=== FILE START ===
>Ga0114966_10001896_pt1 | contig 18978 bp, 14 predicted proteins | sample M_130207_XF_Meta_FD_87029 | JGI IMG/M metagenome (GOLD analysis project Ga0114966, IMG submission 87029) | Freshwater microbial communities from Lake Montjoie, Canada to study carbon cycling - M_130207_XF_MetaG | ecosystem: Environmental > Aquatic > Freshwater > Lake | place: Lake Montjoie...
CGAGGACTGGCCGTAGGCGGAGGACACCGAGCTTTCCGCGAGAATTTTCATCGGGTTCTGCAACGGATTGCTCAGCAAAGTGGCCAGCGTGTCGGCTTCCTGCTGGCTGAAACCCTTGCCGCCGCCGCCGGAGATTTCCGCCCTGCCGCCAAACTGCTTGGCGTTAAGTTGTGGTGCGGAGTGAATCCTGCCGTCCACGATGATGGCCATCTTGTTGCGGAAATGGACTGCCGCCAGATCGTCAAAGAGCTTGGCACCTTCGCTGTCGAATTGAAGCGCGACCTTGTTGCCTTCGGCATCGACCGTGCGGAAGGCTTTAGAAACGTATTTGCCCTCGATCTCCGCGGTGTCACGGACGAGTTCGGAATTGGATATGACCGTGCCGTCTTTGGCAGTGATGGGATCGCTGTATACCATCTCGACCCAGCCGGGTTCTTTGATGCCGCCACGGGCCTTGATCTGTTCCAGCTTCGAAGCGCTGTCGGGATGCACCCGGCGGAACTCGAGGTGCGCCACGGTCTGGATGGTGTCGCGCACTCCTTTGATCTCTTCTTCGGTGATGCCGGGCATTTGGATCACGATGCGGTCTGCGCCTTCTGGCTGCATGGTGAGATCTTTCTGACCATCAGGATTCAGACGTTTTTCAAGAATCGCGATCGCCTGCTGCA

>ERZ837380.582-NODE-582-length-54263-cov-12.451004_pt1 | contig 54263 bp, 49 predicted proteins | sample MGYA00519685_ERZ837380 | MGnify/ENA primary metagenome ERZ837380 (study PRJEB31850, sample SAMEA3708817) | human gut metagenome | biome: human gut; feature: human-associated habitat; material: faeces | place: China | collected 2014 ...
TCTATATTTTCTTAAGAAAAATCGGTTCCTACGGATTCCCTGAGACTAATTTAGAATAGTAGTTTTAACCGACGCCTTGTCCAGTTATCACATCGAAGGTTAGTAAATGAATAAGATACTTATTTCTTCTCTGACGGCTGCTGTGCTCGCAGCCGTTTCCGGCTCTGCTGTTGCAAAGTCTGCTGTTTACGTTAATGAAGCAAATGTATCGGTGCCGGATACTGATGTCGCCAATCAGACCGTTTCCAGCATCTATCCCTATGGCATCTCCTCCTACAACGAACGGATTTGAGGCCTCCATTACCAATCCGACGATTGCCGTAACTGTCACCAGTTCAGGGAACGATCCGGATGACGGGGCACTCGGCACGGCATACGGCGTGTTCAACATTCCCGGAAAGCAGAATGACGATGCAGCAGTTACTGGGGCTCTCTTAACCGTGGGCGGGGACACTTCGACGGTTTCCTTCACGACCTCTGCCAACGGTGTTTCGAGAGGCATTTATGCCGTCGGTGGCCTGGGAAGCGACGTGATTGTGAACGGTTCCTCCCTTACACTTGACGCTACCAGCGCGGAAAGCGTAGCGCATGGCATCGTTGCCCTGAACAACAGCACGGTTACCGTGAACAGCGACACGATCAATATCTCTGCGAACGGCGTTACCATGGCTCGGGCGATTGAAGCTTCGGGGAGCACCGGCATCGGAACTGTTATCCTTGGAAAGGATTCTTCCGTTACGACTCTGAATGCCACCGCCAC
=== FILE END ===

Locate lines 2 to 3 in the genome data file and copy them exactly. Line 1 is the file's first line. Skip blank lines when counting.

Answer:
CGAGGACTGGCCGTAGGCGGAGGACACCGAGCTTTCCGCGAGAATTTTCATCGGGTTCTGCAACGGATTGCTCAGCAAAGTGGCCAGCGTGTCGGCTTCCTGCTGGCTGAAACCCTTGCCGCCGCCGCCGGAGATTTCCGCCCTGCCGCCAAACTGCTTGGCGTTAAGTTGTGGTGCGGAGTGAATCCTGCCGTCCACGATGATGGCCATCTTGTTGCGGAAATGGACTGCCGCCAGATCGTCAAAGAGCTTGGCACCTTCGCTGTCGAATTGAAGCGCGACCTTGTTGCCTTCGGCATCGACCGTGCGGAAGGCTTTAGAAACGTATTTGCCCTCGATCTCCGCGGTGTCACGGACGAGTTCGGAATTGGATATGACCGTGCCGTCTTTGGCAGTGATGGGATCGCTGTATACCATCTCGACCCAGCCGGGTTCTTTGATGCCGCCACGGGCCTTGATCTGTTCCAGCTTCGAAGCGCTGTCGGGATGCACCCGGCGGAACTCGAGGTGCGCCACGGTCTGGATGGTGTCGCGCACTCCTTTGATCTCTTCTTCGGTGATGCCGGGCATTTGGATCACGATGCGGTCTGCGCCTTCTGGCTGCATGGTGAGATCTTTCTGACCATCAGGATTCAGACGTTTTTCAAGAATCGCGATCGCCTGCTGCA

>ERZ837380.582-NODE-582-length-54263-cov-12.451004_pt1 | contig 54263 bp, 49 predicted proteins | sample MGYA00519685_ERZ837380 | MGnify/ENA primary metagenome ERZ837380 (study PRJEB31850, sample SAMEA3708817) | human gut metagenome | biome: human gut; feature: human-associated habitat; material: faeces | place: China | collected 2014 ...